Winner: Power Pole

Reliability is the most important equipment factor for a lot of boaters. Boats have enough issues as is and no one wants another piece of equipment regularly breaking down. The less required maintenance, the better.

Power Pole wins the reliability contest pretty easily. This is mostly due to the Power Pole’s hydraulic system versus the Talon’s electric system. This is an even bigger factor in saltwater environments.

Saltwater boating veterans are well aware of the headaches created when you mix electronics and salt. Even though the Talon’s design is pretty solid, it still can’t really compete with the operating efficiency of the Power Pole’s hydraulics. The pumps that operate the PP will fail a lot less than an electric motor.

Adding to Power Pole’s reliability advantage is that the Talon’s secondary stages retract pretty snugly back into the main stage. This makes it more difficult to keep the Talon clean when the gunk and grime finds its way into every nook and cranny.


Winner: Power Pole

Power Pole wins the weight battle against Talon with every comparable model. The internal mechanisms of Talon units are quite a bit heavier than those of the hydraulic-based Power Pole.

If weight is a determining factor for your setup, Power Pole is the clear choice. The 8ft Power Pole Pro II Series is an especially light option, coming in at just over 26lbs. It’s also a bit cheaper than the Blade.

Space & Installation

Winner: Talon

In boats with limited space (bass boats are a good example), Talons excel. This is due to their lack of hydraulic pumps. Pretty much everything in a Talon system is self-contained within the unit. That’s one of the major benefits of having electrical components.

Installing a Power Pole means that you have to find some space to install its pump system. Not a problem on many boats, but it can be an issue if you’re already low on space.

In addition to saving you space with a lack of pumps, a Talon’s self-contained system allows you to easily pull the entire system off of your boat when you don’t need it. This also means that it’s very simple to use one Talon on multiple boats by simply switching it over. That’s huge for a lot of boaters.


Winner: Talon

A comparable Talon will always be somewhat quieter than a comparable Power Pole. That just comes with the territory when comparing electronic operation to hydraulic pumps.

Noise isn’t a big deal in most applications, but it can sometimes be frustrating for fishing scenarios that call for as much silence as possible.

I wouldn’t recommend letting the noise factor make your decision for you either way. Worst case, you can always turn down the speed of a Power Pole to make it as quiet as a Talon. Sacrificing some speed won’t matter much 99% of the time.

Customer Service

Winner: Power Pole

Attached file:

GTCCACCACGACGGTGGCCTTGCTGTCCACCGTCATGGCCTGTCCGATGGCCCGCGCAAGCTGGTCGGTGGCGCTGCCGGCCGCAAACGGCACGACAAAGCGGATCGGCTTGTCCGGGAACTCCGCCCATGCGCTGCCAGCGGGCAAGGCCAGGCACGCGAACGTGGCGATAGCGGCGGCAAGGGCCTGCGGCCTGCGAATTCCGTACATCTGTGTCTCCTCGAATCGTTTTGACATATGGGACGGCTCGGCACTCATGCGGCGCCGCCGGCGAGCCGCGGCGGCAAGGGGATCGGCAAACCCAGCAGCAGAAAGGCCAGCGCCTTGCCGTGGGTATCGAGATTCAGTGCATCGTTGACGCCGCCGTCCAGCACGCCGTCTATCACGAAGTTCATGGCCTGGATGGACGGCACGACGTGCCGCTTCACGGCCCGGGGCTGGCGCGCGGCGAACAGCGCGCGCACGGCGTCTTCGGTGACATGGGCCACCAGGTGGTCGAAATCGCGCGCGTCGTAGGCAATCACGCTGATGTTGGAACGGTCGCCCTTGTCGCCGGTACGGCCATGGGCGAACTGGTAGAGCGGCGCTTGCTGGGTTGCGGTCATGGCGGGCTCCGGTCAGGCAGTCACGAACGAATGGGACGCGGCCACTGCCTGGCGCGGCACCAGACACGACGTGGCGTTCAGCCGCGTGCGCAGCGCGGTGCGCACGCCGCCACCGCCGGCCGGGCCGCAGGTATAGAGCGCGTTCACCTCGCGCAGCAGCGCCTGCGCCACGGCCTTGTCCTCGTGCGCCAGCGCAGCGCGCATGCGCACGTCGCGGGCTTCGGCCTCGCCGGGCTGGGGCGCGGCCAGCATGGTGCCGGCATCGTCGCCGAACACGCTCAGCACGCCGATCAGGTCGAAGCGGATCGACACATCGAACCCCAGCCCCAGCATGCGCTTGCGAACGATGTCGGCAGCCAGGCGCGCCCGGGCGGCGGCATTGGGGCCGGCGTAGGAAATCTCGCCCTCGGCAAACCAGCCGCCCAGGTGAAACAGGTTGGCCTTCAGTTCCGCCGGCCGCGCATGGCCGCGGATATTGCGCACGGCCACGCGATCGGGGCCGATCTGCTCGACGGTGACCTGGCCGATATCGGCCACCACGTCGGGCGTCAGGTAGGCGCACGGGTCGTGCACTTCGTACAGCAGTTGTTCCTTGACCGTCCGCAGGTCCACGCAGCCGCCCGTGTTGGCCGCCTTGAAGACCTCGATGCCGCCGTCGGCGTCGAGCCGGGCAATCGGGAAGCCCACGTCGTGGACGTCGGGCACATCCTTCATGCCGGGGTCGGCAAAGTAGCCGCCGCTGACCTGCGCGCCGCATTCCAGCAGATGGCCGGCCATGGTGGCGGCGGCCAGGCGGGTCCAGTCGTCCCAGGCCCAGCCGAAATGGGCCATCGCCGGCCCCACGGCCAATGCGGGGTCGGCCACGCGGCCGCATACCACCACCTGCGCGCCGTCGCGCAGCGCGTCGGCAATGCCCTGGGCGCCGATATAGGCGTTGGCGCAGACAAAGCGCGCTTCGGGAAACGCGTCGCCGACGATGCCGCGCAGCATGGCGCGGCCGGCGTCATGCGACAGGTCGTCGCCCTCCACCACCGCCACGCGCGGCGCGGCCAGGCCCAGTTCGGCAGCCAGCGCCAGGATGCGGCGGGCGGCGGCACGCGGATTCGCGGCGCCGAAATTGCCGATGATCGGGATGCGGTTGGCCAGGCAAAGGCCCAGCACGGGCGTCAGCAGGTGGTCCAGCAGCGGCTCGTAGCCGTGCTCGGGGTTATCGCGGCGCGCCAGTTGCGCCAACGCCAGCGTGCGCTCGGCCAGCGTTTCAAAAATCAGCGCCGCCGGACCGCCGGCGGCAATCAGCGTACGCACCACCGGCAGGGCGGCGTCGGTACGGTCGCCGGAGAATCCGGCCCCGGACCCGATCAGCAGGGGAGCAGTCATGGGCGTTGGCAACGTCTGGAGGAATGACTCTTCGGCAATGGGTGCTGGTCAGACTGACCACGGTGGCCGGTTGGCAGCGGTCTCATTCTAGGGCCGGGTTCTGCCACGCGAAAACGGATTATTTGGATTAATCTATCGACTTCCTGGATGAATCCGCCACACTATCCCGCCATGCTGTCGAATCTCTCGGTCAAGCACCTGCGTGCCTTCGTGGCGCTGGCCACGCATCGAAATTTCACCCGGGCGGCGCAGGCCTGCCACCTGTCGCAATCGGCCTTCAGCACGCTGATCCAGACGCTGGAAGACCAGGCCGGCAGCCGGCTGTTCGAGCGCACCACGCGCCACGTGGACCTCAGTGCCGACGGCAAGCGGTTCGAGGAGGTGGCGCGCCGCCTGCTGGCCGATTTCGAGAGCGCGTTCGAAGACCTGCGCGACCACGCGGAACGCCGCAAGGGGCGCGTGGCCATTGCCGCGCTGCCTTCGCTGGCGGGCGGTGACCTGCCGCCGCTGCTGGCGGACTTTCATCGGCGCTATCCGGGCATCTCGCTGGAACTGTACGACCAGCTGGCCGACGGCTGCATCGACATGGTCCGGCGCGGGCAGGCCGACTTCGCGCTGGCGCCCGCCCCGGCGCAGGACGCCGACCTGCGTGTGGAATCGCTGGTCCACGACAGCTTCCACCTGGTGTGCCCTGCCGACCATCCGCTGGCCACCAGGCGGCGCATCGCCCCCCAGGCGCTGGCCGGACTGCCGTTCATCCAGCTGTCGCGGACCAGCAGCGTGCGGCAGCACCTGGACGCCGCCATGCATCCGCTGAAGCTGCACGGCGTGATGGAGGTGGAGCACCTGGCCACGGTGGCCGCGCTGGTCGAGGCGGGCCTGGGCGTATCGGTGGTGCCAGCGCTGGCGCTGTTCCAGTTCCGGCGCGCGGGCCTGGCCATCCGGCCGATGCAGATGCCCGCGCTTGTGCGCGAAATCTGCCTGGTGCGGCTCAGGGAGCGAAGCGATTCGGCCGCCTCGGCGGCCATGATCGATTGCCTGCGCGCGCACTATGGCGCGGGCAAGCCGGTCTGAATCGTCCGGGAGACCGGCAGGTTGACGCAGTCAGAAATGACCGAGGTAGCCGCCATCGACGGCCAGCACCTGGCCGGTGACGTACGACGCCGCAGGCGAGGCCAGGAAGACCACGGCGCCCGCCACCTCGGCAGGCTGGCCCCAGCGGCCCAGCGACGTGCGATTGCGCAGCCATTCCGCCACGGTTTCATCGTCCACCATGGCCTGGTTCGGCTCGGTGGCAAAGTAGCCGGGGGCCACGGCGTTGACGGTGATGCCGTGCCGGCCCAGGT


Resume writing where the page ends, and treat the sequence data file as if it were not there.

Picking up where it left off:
Customer service is one area that I can confidently say that Power Pole wins in a landslide. It’s not even that Minn Kota has bad customer service, it’s that Power Pole customer service is simply that good.

Seriously, it’s borderline impossible to talk to a handful of Power Pole owners without hearing them sing the praises of the customer service portion of the business.

I’ve heard countless stories of owners experiencing a problem, calling Power Pole, and receiving replacement pieces free of charge. Now, I’m not suggesting that having a Power Pole means having access to an infinite amount of free stuff, but I am saying that it’s far more likely to happen than with Minn Kota. The Power Pole people are just very dedicated to standing behind their product.

That kind of customer service is a godsend to anyone who knows what it’s like to own and maintain a boat. Things are going to break and it’s no fun to battle with a company’s customer service department when they do.

Power Pole Pros & Cons


  • Less obstructive when deployed
  • Easier to know when it’s deployed
  • More reliable, especially in saltwater
  • Lighter system
  • Outstanding Customer Service


  • Hydraulic pumps take up more space
  • Harder to install
  • Noisier than a comparable Talon

Minn Kota Talon Pros & Cons


  • Electrical system takes up less space by eliminating pumps
  • Easy to move from boat to boat
  • Easy to remove from boat when not needed
  • Quieter than a comparable Power Pole
  • Offers models that are deeper than comparable Power Poles


  • Less reliable than a Power Pole overall
  • Electrical system is more susceptible to saltwater damage
  • Heavy


This comparison should cover most of the basic details necessary to start coming to a conclusion on what works best for your boat. There are good reasons to use either option, depending on your personal needs and preferences.

Overall, we feel that a Power Pole is the superior choice for the vast majority of boaters. They really do an awesome job of performing well while taking some serious abuse. Add in the industry-leading customer service, and it’s an easy call for most. Just a really solid product all around.

Though we recommend Power Pole first, we wouldn’t at all suggest that Minn Kota makes a bad product with the Talon. If you’re limited on space or you’d like to use a single system on more than one boat, the Talon can still make a lot of sense. They also seem to get a little better with each new model.

Let us know what you think! No matter which one you go with, we’d love to know how you made your decision and how you like it!